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Grace Speas, University of Texas

30 Aug 2017

I am a college student in the U.S. and I had my TalkAbroad conversation with Yarimar Jara Artavia, another student who lives in Costa Rica. I want to start off by saying that I do not live in a Spanish-speaking household, but I have always had a love for the way the language sounds while living in Florida and Texas during my childhood. Because of this, I hoped to one day master it. However, like many who have tried to learn a second language as an adult, I have a strong desire to learn but find myself frustrated when I cannot get beyond simple sentences to master Spanish fluency and feel comfortable in conversations with native speakers.

When I came to college, I knew I would have exposure to the language from my Spanish teacher and the lessons, but I assumed I would not be getting any one-on-one practice with actual Spanish speakers. When my teacher introduced my class to TalkAbroad, at first I was nervous and uncomfortable. I was going to have to talk to a complete stranger? For 30 minutes? “I can’t even hold a conversation in English for 30 minutes,” I thought to myself. This sounded like a daunting task. I went on the TalkAbroad website to browse through the conversation partners. Speakers on the page had a portrait of themselves along with a short description and their interests. I would like to say I chose Yarimar at random, but I really chose her because she had a friendly face and she was “Approved for Beginners.” I definitely considered myself a beginner.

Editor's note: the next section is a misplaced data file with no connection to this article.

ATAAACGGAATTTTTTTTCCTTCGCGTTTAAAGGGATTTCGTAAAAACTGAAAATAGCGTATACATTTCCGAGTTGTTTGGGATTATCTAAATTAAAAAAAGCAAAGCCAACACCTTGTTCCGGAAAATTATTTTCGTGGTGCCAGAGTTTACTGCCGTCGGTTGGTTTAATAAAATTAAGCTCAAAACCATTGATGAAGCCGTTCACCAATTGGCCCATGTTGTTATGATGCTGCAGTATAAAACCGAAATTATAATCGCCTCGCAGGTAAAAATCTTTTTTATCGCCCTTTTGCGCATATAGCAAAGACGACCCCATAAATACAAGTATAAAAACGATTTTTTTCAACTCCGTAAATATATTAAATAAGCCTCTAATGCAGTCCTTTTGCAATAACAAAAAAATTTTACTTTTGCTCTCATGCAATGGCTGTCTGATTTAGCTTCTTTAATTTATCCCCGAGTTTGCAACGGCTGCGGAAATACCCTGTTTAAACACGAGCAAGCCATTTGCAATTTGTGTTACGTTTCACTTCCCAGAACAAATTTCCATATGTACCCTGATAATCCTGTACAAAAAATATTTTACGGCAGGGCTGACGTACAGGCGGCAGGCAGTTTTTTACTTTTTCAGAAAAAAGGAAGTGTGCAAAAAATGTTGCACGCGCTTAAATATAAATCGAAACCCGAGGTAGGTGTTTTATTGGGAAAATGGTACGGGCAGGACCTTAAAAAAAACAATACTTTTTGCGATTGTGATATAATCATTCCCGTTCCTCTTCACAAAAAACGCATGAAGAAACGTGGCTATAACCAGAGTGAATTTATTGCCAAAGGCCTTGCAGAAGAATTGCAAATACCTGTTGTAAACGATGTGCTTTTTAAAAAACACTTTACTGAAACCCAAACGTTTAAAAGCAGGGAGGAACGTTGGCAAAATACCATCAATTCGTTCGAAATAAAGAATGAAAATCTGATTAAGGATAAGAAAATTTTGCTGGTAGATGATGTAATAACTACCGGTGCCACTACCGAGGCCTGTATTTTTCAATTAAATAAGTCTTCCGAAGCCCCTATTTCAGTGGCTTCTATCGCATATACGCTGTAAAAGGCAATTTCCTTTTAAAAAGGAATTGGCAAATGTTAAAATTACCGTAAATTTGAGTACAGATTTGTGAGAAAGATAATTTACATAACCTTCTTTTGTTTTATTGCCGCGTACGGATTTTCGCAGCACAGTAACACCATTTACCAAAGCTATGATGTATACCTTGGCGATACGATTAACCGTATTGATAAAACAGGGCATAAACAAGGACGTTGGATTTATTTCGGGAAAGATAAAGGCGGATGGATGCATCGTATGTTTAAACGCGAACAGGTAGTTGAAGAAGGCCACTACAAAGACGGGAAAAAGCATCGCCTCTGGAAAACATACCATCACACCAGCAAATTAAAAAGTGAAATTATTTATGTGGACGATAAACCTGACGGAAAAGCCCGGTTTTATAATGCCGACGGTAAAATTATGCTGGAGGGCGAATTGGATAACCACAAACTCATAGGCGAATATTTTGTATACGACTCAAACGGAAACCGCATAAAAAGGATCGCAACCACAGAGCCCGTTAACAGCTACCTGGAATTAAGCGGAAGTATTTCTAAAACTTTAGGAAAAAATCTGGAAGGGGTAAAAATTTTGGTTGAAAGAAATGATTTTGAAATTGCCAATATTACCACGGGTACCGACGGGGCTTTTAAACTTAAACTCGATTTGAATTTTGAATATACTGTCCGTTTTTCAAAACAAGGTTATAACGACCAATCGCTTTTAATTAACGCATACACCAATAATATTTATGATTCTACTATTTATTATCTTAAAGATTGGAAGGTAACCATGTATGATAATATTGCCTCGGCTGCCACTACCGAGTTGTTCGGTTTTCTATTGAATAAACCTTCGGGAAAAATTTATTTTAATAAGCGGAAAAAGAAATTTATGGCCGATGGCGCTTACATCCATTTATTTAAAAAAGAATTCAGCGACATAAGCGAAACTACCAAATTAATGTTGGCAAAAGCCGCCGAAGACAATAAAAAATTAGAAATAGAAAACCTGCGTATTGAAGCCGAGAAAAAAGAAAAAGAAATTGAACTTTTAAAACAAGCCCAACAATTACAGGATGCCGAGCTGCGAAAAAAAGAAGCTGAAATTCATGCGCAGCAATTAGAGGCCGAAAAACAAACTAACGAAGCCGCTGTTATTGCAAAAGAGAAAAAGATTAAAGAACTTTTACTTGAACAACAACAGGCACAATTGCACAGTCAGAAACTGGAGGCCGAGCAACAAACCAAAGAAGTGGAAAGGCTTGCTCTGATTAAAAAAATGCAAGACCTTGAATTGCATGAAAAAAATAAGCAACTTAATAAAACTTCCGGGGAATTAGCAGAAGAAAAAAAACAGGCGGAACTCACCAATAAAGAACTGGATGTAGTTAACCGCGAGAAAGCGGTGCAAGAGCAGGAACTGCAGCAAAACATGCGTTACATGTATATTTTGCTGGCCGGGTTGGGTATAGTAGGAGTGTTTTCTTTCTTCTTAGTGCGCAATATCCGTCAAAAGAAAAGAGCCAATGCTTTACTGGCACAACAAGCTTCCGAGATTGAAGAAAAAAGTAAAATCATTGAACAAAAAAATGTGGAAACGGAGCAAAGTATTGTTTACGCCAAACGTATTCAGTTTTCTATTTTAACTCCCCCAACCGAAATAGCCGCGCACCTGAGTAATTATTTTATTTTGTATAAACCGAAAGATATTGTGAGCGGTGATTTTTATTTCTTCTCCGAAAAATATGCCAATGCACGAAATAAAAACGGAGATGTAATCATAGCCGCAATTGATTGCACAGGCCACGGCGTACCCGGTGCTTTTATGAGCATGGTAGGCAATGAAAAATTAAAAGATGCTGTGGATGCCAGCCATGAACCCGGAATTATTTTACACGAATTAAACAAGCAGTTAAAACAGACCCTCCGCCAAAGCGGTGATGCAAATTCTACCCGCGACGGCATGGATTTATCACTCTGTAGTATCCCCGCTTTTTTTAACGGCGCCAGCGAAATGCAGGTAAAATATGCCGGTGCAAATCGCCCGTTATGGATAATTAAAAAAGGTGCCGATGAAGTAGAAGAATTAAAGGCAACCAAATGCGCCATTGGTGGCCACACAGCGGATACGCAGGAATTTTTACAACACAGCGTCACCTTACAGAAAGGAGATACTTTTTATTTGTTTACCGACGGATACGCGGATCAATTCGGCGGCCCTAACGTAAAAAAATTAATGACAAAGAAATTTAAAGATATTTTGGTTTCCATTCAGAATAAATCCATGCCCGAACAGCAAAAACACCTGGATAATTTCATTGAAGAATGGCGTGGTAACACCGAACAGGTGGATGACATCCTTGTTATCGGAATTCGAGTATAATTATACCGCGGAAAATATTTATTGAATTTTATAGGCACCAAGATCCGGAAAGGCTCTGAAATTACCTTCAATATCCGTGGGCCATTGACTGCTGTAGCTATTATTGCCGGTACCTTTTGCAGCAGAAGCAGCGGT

When the day of the conversation came around, I was strangely nervous for a person who often talks too much. Yarimar called me exactly when the clock hit 12:30, and we began our conversation. She was thoughtful of what I said, and she never interrupted me. It surprised me how much we had in common as college students. We spoke about debt, the temptation of college students to use credit cards too often, and about how technology can cause anxiety if used too much. Yarimar said she always has her cell phone on her, which is true for me as well.

Suddenly though, toward the end of the conversation, my camera stopped working. “Oh, no, I knew this would happen,” I thought to myself as I saw the little green light go off, because I often have trouble with my camera while video chatting my mother. Without missing a beat, Yarimar apologized for the disturbance and just kept moving on with the conversation. We talked for five more minutes before saying goodbye. When I closed my laptop, I was proud I had talked for an entire half hour in Spanish, but I was mostly grateful for Yarimar. Instead of dwelling on my technical camera problem and wasting time, she had kept the conversation lively and focused. So, Yarimar, if you’re reading this: ¡Gracias por todo!